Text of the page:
The Cloud as we know it, has been around for quite some time. The originations of the Cloud first started with what is known as the “Advanced Research Projects Agency Network” (aka “ARPANET”), back in the late 1960s.
This was actually deemed to be the first kind of network topology to make specific usage of data packet switching, and to also make use of the Transmission Control Protocol/Internet Protocol (more popularly known as “TCP/IP”) which is the most widely used Internet Protocol of today.
Of course, things have grown quite rapidly since then, as evident with the Internet Bubble in the late 90s to having just about everything hosted in a Cloud based environment. In fact, with the technology that is available today, a business really does not need to have a brick and mortar office anymore.
The entire IT and Network Infrastructure can be put into the Cloud, and as long as the employees have access to what they need to do their daily job tasks, they can work from any part of the world.
There are many advantages to using a Cloud based Infrastructure of course, namely those of predictive and flexible pricing as well as on demand software services. But, the popularity of the Cloud is also gaining attention for another reason: Cybersecurity.
For example, many businesses across Corporate America are now finding it a lot easier and much more cost effective to back up all of their confidential information and data into the Cloud.
This makes sense of course, after all, if they are hit with a Cyberattack, all the IT Department has to do is create new Virtual Machines and move the information/data into them so that normal business operations can be restored in just a matter of hours.
This sure beats having what is known as on “On Premises” (aka “On Prem”), in which you are responsible for doing all of the data backups and restoration in the even of a security breach.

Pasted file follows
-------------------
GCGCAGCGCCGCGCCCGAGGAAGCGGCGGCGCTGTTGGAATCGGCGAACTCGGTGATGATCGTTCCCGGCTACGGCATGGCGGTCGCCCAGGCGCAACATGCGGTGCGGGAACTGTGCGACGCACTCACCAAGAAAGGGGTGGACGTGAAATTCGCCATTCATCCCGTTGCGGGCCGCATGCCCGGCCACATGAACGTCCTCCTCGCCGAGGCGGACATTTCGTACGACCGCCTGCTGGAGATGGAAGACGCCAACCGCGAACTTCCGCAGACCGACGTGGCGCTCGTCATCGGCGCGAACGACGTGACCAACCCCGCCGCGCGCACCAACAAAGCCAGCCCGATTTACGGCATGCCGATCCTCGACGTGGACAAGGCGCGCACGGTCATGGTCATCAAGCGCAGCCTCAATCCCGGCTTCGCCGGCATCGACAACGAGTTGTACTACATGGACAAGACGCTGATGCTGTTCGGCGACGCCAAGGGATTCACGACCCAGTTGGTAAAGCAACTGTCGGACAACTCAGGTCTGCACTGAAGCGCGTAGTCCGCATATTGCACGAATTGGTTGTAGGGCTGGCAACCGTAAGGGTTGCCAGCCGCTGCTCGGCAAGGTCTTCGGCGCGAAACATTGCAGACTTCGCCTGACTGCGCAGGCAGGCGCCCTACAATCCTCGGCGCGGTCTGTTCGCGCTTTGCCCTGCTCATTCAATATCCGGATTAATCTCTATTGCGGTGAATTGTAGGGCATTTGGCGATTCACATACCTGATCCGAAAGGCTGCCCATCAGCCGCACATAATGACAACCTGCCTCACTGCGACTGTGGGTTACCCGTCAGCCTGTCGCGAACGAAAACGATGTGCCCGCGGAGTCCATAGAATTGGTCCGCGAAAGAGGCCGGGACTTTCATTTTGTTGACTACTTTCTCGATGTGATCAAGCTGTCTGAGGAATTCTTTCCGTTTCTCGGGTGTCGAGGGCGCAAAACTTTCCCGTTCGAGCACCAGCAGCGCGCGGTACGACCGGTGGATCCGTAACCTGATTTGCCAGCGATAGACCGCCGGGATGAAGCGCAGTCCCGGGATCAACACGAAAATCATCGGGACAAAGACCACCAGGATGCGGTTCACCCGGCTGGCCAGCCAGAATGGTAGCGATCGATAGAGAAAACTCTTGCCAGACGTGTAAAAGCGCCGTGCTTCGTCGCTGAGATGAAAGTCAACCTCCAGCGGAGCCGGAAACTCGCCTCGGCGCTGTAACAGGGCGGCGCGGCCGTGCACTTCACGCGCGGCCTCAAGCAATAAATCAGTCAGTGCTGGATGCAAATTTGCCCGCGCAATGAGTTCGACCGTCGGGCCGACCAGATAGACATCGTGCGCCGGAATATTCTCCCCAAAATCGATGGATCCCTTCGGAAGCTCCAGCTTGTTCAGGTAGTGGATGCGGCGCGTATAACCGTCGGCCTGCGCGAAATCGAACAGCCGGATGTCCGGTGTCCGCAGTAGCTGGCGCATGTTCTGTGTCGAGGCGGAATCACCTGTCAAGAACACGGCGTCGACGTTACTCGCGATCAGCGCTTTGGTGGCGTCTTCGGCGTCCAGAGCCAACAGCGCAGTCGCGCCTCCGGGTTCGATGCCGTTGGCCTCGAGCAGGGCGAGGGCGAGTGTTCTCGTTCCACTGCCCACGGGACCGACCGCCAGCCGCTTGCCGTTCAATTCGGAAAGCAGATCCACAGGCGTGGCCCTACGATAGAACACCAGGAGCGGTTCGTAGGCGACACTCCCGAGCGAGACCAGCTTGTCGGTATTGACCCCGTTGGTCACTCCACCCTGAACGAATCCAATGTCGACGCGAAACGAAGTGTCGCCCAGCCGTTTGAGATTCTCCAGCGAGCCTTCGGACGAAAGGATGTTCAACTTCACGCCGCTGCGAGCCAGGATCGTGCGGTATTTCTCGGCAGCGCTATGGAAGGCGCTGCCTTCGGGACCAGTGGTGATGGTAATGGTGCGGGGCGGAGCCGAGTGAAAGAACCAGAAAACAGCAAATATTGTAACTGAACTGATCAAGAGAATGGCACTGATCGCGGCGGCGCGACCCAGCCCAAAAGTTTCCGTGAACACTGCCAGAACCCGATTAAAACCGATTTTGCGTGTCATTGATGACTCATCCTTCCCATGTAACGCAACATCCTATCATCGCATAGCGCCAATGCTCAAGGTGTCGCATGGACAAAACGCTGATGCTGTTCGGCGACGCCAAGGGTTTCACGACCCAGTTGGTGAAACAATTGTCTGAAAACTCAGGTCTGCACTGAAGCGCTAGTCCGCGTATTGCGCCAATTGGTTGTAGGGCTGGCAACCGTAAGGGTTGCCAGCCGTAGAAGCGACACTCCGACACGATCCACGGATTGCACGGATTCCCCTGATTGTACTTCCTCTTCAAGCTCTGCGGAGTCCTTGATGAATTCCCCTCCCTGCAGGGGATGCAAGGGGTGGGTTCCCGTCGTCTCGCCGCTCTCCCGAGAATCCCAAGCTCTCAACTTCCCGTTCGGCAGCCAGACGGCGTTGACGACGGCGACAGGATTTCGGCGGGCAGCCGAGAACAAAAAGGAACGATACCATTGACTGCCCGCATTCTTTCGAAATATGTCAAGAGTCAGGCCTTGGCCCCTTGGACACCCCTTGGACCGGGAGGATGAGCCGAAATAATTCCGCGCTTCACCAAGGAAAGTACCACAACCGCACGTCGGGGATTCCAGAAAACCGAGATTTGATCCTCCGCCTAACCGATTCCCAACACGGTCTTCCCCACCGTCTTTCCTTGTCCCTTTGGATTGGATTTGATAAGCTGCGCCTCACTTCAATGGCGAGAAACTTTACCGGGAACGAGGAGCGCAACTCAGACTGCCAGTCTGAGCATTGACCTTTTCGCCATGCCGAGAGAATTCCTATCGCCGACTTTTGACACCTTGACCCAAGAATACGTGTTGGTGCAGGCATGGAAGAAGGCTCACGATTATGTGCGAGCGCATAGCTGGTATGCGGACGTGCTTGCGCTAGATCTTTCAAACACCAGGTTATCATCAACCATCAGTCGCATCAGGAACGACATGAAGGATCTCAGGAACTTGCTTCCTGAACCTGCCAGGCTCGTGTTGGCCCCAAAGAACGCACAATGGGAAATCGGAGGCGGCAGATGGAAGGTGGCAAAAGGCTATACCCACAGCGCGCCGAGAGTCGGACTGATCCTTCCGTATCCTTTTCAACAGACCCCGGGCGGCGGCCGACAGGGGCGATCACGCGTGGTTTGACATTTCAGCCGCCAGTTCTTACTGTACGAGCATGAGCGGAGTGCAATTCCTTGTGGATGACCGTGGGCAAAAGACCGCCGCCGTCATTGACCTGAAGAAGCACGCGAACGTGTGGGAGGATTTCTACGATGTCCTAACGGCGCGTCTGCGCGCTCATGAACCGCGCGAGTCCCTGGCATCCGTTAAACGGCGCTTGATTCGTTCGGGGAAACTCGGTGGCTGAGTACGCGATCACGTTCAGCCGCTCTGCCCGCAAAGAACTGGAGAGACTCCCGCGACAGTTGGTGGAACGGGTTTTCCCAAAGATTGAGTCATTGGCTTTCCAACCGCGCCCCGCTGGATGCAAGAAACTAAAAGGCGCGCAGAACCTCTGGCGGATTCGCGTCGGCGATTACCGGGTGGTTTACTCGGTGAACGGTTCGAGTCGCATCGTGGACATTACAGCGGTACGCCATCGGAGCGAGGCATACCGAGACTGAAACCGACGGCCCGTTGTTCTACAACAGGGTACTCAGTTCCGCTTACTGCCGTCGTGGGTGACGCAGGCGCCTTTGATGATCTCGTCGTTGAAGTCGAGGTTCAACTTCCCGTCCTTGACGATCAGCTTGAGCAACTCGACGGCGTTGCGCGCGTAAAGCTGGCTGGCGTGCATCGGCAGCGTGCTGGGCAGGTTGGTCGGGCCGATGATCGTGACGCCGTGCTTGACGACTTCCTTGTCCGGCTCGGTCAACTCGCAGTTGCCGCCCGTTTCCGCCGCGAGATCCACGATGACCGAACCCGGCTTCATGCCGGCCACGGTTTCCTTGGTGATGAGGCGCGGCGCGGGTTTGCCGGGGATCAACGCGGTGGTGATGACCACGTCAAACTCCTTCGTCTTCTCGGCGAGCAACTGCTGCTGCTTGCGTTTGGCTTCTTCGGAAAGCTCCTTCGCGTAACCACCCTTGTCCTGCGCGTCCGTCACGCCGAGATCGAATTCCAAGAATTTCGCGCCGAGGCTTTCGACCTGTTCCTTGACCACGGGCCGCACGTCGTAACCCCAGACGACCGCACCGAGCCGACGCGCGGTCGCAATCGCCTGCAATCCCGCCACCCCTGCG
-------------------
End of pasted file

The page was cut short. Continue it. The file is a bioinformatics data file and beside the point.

After all, you have now outsourced all of these tasks to the Cloud Provider and are 100% dependent upon them to do all of the daily maintenance on your Virtual Servers, which even include deploying the latest software patches and upgrades. In other words, the thinking is that this is really no longer your responsibility, it is all up to your Cloud Provider. But is this really true, though? How much is really the responsibility of the Cloud Provider and even yours???
This is an issue that has been debated for some time now and has been brought to light yet once again in which Capital One was impacted by a massive Cyberattack, with the end result being that the Personal Identifiable Information (PII) of more than one hundred million customers were impacted.
In this case, a Cyberattacker was able to gain access to the Virtual Machines that this PII was stored on, which was the Amazon Web Services.
This issue has become so hotly contested as to who is to blame in this particular incident that two politicians, U.S. senators Ron Wyden (Democrat, Oregon) and Elizabeth Warren (Democrat, Massachusetts) have requested that the FTC launch an official, investigative probe into this matter. In more technical terms, this type of Cyberattack is officially known as a “Server-Side Request Forgery”, or an “SSRF” breach.
This is where a Virtual Server (or Virtual Machine, as I have been calling them so far in this blog) an be tricked into connecting to another Virtual Server, even if there was no intention on part of the customer (in this case, Capital One) to do so. This occurs when an online application (such as a database that houses the PII) requires outside resources that allows the Cyberattacker to send specific requests from the back-end server of a vulnerable web application. If you want more detailed, technical information on this kind of Cyberattack, click on the link below:
In the case of Capital One and the Amazon Web Services (AWS), it was determined that a hosted Firewall was not configured properly, which allowed the Cyberattacker to launch the SSRF threat vector. Because of this, all sorts of PII were hijacked, specifically the following: